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How would I go about finding a tutor (yr 10)

(11 Posts)
AtYourCervix Fri 21-Jan-11 08:46:22

DD is doing nicely but finds maths a struggle, not hugely butenough for her to worry about it. I'm wondering if having a tutor might give her a boost in the right direction.

The only other thing that is a problem is she is a bit dyslexic and cannot spell, which drags down her English marks.

Any ideas? is extra help worth it to boost marks by a few points. (teachers are predicting Bs in maths and english at GCSE and As in everything else)?

mummytime Fri 21-Jan-11 09:09:07

Talk to the teachers to find out what areas she should work on, and if they can recommend anyone. Then talk to everyone and see if anyone can recommend any one (especially people with older kids). There are also some good agencies, but make sure you are not committed after one session in case they don't gel.

CrosswordAddict Fri 21-Jan-11 10:32:59

Ask other parents for local tutors. Try to find one your daughter likes - that's the most important thing, not always the highest qualifications.
Word of mouth is best but small ads in local shops/noticeboards/parish mag or similar are just as good. Most tutors are only too willing to give names of people who have used them so you can phone them for a reference.
TBH she would need a Maths tutor and an English tutor so it could be time consuming and expensive.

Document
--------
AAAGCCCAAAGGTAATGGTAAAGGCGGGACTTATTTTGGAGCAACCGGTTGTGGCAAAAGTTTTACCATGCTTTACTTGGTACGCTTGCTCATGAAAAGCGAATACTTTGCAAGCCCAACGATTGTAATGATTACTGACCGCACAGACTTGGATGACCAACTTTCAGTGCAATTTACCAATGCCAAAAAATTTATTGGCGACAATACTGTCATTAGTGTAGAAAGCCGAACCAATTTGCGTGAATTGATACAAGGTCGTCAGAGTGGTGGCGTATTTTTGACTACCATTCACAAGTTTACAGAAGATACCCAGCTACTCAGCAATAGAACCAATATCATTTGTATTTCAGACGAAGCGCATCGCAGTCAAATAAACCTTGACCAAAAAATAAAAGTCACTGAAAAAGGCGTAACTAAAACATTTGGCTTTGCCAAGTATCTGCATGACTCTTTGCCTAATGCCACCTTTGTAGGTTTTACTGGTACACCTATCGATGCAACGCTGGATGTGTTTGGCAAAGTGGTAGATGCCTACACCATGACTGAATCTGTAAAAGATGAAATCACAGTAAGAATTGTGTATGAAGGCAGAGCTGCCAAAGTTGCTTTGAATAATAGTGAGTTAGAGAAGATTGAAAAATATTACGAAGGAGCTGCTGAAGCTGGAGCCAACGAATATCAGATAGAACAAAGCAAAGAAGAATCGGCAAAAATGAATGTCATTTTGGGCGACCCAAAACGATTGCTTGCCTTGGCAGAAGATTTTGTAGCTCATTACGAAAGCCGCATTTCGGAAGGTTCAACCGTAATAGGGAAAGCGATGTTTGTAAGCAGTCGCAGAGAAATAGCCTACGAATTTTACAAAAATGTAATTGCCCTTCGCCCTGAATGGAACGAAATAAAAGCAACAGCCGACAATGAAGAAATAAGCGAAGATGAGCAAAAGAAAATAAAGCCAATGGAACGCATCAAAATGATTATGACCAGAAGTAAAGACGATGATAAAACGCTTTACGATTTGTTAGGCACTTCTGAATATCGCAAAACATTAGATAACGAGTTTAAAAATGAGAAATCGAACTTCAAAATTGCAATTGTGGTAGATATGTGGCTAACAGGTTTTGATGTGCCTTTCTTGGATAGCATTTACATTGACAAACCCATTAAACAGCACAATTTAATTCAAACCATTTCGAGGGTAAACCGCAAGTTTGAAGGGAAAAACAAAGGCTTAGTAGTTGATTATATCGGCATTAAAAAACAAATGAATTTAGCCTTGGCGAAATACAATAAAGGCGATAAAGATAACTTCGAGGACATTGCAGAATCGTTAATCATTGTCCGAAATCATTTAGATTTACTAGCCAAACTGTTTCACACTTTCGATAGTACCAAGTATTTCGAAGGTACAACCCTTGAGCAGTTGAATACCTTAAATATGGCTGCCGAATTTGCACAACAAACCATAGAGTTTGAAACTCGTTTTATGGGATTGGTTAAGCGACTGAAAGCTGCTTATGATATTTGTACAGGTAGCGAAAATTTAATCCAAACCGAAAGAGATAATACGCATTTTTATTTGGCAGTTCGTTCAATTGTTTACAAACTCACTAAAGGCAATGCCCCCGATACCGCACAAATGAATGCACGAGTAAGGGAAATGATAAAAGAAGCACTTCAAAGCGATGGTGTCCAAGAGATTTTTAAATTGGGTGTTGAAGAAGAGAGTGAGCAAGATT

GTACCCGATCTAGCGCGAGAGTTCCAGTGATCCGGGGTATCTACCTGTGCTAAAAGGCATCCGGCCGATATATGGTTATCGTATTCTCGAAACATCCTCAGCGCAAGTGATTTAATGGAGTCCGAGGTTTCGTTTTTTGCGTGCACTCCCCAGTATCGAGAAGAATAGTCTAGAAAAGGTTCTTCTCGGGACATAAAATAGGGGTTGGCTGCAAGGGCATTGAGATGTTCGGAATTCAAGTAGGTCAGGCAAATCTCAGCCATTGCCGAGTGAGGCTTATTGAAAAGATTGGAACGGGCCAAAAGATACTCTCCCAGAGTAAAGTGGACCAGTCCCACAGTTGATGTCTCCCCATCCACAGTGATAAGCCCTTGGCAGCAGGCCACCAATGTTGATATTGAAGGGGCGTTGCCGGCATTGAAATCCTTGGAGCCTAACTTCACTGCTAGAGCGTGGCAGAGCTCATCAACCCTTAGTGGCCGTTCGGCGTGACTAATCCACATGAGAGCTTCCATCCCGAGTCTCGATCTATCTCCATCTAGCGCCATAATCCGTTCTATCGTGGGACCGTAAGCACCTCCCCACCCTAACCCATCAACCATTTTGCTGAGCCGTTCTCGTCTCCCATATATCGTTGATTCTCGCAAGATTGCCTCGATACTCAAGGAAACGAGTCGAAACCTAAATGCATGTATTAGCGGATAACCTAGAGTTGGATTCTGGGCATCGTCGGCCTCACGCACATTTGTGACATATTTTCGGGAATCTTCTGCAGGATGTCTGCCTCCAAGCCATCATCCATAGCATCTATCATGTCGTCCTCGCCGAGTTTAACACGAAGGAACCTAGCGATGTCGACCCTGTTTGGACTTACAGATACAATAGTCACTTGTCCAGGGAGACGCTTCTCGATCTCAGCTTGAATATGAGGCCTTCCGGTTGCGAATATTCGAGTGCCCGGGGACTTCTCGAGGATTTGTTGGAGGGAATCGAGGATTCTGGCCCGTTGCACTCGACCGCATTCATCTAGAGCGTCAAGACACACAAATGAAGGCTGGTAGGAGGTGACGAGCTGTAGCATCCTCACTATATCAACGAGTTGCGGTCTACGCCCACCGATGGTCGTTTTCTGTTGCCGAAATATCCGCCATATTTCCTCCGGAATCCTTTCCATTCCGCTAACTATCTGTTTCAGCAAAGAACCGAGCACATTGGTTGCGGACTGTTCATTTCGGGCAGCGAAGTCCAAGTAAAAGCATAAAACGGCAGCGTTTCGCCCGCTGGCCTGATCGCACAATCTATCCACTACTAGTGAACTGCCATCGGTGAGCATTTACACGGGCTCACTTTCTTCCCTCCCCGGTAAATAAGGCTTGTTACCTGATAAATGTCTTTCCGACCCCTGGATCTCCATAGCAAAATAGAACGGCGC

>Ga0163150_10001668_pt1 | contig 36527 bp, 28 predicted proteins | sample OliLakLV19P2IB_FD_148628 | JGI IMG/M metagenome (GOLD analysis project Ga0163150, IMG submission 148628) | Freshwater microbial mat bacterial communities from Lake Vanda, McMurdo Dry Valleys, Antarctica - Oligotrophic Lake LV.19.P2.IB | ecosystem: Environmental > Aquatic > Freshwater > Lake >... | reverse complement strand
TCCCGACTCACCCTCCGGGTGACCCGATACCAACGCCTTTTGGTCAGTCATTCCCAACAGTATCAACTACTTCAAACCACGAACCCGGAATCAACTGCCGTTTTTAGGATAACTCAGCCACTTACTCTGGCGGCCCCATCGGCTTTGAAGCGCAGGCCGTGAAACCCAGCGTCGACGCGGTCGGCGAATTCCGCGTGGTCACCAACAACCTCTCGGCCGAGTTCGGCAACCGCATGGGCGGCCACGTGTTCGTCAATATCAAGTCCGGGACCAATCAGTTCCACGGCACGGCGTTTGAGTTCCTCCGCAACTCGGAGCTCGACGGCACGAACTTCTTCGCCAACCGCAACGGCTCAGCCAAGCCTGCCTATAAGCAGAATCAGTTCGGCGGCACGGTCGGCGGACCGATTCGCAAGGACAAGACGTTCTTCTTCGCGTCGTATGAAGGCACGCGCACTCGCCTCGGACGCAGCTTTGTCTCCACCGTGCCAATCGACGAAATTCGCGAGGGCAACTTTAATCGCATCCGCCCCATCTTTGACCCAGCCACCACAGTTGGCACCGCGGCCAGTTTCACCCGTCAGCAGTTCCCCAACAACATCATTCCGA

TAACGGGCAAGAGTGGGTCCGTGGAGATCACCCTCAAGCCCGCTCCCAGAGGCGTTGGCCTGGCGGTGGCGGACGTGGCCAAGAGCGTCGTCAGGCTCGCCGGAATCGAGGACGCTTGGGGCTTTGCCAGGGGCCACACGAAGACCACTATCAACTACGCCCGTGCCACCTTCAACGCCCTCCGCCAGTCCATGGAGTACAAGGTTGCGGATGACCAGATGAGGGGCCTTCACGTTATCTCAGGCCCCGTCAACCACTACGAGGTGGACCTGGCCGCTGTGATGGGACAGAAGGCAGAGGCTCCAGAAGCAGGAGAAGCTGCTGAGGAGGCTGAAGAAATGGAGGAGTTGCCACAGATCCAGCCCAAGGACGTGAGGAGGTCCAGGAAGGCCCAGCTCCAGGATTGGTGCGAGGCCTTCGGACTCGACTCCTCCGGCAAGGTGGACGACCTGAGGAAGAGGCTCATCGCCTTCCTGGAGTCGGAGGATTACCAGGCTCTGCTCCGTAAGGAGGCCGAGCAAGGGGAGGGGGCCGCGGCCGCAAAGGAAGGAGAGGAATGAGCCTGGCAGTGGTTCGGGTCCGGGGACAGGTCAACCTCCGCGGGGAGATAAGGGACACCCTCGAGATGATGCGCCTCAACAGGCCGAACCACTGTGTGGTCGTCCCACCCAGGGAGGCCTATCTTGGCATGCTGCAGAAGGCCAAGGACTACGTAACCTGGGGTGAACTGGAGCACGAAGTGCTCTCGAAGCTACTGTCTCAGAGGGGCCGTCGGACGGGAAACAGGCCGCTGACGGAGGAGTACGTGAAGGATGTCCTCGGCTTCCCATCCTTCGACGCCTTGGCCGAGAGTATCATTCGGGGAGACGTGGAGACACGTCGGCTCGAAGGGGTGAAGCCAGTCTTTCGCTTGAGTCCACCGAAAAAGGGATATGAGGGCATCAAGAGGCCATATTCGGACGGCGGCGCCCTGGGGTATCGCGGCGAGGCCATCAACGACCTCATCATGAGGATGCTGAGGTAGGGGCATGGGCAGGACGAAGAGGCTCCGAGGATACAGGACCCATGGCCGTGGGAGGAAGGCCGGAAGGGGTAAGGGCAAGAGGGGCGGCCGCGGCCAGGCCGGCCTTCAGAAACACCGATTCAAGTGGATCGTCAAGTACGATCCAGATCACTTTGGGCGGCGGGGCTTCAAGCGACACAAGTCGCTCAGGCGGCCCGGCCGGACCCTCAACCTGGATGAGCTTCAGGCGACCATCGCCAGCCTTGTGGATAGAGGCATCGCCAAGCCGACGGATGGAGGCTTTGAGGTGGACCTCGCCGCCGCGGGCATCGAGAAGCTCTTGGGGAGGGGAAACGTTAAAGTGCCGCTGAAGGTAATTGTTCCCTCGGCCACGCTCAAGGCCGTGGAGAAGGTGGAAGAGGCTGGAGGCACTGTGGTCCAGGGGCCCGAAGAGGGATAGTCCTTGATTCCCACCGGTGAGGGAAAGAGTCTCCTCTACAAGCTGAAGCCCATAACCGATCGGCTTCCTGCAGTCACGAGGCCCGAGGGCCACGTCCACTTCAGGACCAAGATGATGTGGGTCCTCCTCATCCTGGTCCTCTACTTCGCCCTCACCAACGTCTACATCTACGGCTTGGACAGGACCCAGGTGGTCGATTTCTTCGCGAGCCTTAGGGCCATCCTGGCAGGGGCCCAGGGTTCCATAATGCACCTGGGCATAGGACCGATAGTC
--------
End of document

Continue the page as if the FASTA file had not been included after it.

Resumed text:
Also her grades sound OK to me. Is she really that keen to find a tutor?

Yoursmartchildnow Sun 13-Feb-11 17:51:22

Message deleted

pagwatch Sun 13-Feb-11 17:53:10

find out how to spell Egham!
And lay off the !!!!!!!!s

Ponders Sun 13-Feb-11 17:59:20

I don't think the dimwit is actually reading any posts, pag

Deaddei Sun 13-Feb-11 19:02:40

Kristy love Just do one. Nobody will email you.

reepacheep Thu 08-Sep-11 19:17:17

Maths tutor needed for dd following igcse course,this year,north london

Talker2010 Thu 08-Sep-11 19:46:38


kritur Thu 08-Sep-11 20:06:11

Personal recommendation is by far the best. I haven't advertised for quite a few years now. As someone else has said find someone who your daughter gets on with, as long as they are qualified and have experience then the level of qualification doesn't really matter. I tutor GCSE maths although I am actually a chemistry teacher (I've taught GCSE maths at school though) and my highest qualification is GCSE maths A*. I specialise in girls who lack confidence and tend to do foundation paper or the lower end of higher. I seem to do well with the girls because they see me as a girl (I'm 31 but hey!) who is good at maths but not a maths teacher (so not a complete nerd). I explain to all the mums that I'm not a trained maths teacher but no-one seems to mind!

MrsRobertDuvall Thu 08-Sep-11 20:15:54

We have a tutor for dd yr 10 for maths, which has made a huge difference to her confidence and grades.
It's her godmother, so we are lucky, but we are still looking for a suitable science tutor for her.

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